The only certainty business leaders have in today’s market is uncertainty. The war for talent rages, regulatory and commerce changes are a daily occurrence, and competition for customer mindshare – and wallet space – has never been greater. Despite the challenges facing modern business leaders, the answer to unlocking employee engagement and performance and resulting business impact has been right in front of their noses:
It’s hard to believe something so simple and seemingly subjective could have an impact on the growth or decline of a business, but increasingly, data shows that it does – and smart leaders are starting to realize its importance.
Recently, Businessolver conducted its third annual State of Workplace Empathy study, which examines the state of empathy in U.S. workplaces and the impact more – or less – empathy has on employees, HR professionals and the C-suite. The results showed that beyond being the topic du jour, empathy has big business benefits – and the C-suite and other leaders should take notice.
Take a closer look at the bulls and the bears as it pertains to empathy.
The Empathetic Bull
Leaders who make empathy a purposeful part of their businesses report not only better performance from their employees, but also better overall business health. Here are some of the most captivating CEO stats from the study:
- 87% see a direct link between empathy and business performance.
- 80% say the impact empathy has on business is a positive one.
- 42% believe empathy helps drive faster business growth.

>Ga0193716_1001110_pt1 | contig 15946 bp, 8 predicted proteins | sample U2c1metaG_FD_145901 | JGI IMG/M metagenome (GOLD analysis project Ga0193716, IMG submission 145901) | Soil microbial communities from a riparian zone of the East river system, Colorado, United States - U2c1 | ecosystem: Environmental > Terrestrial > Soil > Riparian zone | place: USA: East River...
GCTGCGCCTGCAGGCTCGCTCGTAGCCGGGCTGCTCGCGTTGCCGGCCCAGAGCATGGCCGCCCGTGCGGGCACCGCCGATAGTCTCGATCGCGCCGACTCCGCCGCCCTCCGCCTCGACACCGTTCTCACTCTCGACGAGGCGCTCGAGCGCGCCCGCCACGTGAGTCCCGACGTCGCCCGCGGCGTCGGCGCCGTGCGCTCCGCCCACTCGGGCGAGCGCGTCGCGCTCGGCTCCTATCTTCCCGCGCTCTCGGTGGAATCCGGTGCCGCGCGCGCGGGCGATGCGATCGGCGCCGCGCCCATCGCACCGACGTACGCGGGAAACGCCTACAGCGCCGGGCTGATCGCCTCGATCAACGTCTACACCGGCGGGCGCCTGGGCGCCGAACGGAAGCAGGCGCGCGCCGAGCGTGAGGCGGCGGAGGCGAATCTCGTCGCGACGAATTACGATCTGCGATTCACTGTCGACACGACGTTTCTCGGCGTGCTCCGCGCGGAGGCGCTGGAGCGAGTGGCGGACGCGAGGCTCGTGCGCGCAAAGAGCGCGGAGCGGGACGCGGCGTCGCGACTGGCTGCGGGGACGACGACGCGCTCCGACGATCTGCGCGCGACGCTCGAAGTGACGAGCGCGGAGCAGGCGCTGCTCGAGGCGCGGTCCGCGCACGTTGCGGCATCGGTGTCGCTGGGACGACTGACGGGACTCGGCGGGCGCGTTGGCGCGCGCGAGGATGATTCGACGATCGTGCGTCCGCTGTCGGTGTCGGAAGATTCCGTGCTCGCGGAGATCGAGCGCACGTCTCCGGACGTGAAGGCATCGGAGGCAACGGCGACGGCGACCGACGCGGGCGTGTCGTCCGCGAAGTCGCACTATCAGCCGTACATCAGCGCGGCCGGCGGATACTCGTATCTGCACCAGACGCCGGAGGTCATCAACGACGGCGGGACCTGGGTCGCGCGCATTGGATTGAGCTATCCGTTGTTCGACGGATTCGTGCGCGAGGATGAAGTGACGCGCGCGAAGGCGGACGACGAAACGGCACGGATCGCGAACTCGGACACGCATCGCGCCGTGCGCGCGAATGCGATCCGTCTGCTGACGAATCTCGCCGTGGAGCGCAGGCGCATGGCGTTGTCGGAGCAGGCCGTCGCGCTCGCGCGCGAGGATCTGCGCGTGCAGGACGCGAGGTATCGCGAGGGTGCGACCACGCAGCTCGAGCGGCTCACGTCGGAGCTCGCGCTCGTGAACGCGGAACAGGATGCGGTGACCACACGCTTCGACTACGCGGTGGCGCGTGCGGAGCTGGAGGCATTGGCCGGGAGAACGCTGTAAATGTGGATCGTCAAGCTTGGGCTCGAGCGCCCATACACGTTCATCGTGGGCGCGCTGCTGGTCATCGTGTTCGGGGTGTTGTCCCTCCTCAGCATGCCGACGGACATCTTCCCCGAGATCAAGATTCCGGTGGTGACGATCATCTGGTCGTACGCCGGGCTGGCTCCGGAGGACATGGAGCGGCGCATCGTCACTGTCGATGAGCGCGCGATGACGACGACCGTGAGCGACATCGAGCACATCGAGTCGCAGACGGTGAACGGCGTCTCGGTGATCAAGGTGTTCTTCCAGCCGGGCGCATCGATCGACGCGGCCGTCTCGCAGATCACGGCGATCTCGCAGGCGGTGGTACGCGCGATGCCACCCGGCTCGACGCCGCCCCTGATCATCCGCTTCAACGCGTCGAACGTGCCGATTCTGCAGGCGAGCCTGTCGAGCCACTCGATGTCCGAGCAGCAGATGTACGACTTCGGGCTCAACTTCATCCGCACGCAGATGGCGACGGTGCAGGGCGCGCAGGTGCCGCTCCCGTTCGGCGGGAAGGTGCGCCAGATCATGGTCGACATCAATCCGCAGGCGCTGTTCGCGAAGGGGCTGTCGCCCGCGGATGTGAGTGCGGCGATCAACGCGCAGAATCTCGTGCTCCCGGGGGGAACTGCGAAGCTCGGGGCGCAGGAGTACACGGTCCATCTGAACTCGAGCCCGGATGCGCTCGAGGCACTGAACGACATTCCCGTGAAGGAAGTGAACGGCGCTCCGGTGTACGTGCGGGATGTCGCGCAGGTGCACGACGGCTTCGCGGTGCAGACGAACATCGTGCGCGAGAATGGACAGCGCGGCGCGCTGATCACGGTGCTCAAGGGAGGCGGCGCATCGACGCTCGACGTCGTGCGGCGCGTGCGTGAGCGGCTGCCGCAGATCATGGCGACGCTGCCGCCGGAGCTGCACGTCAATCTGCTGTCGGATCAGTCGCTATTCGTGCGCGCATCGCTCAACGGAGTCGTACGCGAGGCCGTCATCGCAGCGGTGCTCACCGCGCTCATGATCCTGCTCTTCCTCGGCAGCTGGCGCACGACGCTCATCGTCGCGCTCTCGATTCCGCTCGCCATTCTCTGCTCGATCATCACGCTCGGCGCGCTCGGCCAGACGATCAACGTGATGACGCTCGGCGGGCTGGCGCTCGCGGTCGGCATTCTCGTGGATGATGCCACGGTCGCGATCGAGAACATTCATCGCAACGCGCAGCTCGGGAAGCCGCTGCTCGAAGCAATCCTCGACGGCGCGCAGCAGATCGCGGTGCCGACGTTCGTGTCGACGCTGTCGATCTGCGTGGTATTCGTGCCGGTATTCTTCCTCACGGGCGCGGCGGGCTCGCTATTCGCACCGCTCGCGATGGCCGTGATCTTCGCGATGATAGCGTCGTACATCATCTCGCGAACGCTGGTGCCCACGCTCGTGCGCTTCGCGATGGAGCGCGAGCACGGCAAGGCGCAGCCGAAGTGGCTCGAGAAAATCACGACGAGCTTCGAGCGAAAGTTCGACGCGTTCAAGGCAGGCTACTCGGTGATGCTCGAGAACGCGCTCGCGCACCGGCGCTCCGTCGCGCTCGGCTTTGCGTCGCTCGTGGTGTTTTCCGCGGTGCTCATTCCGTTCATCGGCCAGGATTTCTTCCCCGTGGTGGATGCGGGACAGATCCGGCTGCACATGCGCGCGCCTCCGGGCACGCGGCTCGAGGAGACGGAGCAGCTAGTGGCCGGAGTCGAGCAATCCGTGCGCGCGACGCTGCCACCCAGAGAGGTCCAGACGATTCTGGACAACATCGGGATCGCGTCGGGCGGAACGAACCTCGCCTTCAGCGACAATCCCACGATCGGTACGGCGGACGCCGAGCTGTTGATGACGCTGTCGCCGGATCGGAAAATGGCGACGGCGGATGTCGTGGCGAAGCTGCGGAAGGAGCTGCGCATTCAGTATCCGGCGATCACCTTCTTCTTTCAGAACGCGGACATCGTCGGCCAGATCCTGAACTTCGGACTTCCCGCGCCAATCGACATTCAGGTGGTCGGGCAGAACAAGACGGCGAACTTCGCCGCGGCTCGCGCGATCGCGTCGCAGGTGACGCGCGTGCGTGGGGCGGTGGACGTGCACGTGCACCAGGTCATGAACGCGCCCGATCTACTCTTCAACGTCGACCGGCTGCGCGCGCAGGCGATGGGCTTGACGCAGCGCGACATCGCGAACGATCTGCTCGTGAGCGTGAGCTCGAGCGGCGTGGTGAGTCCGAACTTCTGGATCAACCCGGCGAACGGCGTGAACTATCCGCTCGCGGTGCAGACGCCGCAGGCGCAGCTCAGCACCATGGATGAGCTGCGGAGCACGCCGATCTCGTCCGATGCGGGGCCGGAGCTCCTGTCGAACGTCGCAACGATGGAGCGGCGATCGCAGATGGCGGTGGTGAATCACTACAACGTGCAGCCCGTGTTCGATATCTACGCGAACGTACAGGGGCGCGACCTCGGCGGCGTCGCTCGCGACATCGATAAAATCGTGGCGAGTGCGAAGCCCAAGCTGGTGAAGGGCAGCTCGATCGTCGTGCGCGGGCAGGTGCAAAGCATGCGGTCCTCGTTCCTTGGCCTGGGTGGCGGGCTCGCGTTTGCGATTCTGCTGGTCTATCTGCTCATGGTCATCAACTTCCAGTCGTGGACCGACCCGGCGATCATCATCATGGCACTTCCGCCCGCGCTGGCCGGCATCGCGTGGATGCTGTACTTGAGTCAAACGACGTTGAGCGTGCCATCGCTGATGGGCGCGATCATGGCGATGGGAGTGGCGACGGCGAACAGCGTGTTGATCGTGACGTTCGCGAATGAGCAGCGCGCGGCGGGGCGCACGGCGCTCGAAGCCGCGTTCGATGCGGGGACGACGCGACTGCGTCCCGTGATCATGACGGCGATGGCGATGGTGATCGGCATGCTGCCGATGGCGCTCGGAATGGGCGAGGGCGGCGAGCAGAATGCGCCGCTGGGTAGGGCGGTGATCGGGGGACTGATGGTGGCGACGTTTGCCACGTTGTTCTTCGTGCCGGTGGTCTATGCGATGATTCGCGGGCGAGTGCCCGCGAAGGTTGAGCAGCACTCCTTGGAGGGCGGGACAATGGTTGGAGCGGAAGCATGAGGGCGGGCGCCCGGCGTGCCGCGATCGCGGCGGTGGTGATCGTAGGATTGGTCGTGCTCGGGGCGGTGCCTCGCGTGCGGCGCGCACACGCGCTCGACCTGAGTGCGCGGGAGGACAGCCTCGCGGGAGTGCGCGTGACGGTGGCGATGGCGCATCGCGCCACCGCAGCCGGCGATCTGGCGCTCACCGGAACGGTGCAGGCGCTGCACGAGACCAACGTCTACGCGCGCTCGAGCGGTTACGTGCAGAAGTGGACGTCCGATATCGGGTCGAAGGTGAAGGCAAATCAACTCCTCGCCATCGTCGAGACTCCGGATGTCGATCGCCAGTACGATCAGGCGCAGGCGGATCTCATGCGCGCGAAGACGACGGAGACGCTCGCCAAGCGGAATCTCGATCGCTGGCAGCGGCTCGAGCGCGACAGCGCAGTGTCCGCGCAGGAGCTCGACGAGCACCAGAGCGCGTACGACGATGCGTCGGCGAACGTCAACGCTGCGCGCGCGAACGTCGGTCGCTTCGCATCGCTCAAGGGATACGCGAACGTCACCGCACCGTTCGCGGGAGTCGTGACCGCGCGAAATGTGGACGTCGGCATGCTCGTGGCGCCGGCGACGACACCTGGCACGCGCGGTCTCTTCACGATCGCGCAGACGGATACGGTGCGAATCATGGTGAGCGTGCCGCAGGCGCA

- 50% think more empathetic companies make more innovative products and services.
Employees take notice of empathetic employers and are more likely to join – and stay with – organizations that value and exhibit empathy.
- 9 in10 employees said they would be more likely to stay with an empathetic organization.
- 81% of employees (a four-point increase from 2017) said they would be willing to work longer hours for an empathetic employer.
- 60% of employees said they would be willing to take a pay cut to work for an empathetic employer.
The Unempathetic Bear
Leaders of organizations that are less empathetic face not only lower morale, but also the potential loss of valued workforce assets – and business. Don’t believe us? Here are some data points:
- 50% of employees say their CEO is empathetic.
- 92% of CEOs say their organization is empathetic, while 78% of employees rate their employer as empathetic, a signal that a gap in perception still exists between employees and leadership.
- 81% of employees would actually switch companies for equal pay if their potential employer was more empathetic than their current one.
- 79% of employees said they would consider leaving their current organization if that organization became less empathetic.
The Market Outlook
Empathy is becoming a key tool for savvy leaders to have at their disposal as they’re looking to increase employee engagement, retention and business health. The good news? Empathy can be learned, and business leaders looking to reap the benefits of empathy in their workplaces can lead from the top in bringing more empathetic processes, benefits and strategies to the workforce with these three steps:
- Understand where your organization is trending – and lacking – when it comes to empathy. Recognize the challenges facing the workforce and how empathy is – or isn’t – being exhibited.
- Reap the benefits of differences. Embrace the diverse workforce that makes up your organization, and understand how differences in background, gender or age can impact the way employees experience empathy.
- Flex empathy muscles. Learn about the key words and actions that best exhibit empathy. Consider empathy training to boost business performance.
Interested in learning more about how empathy shapes organizations and impacts business bottom line?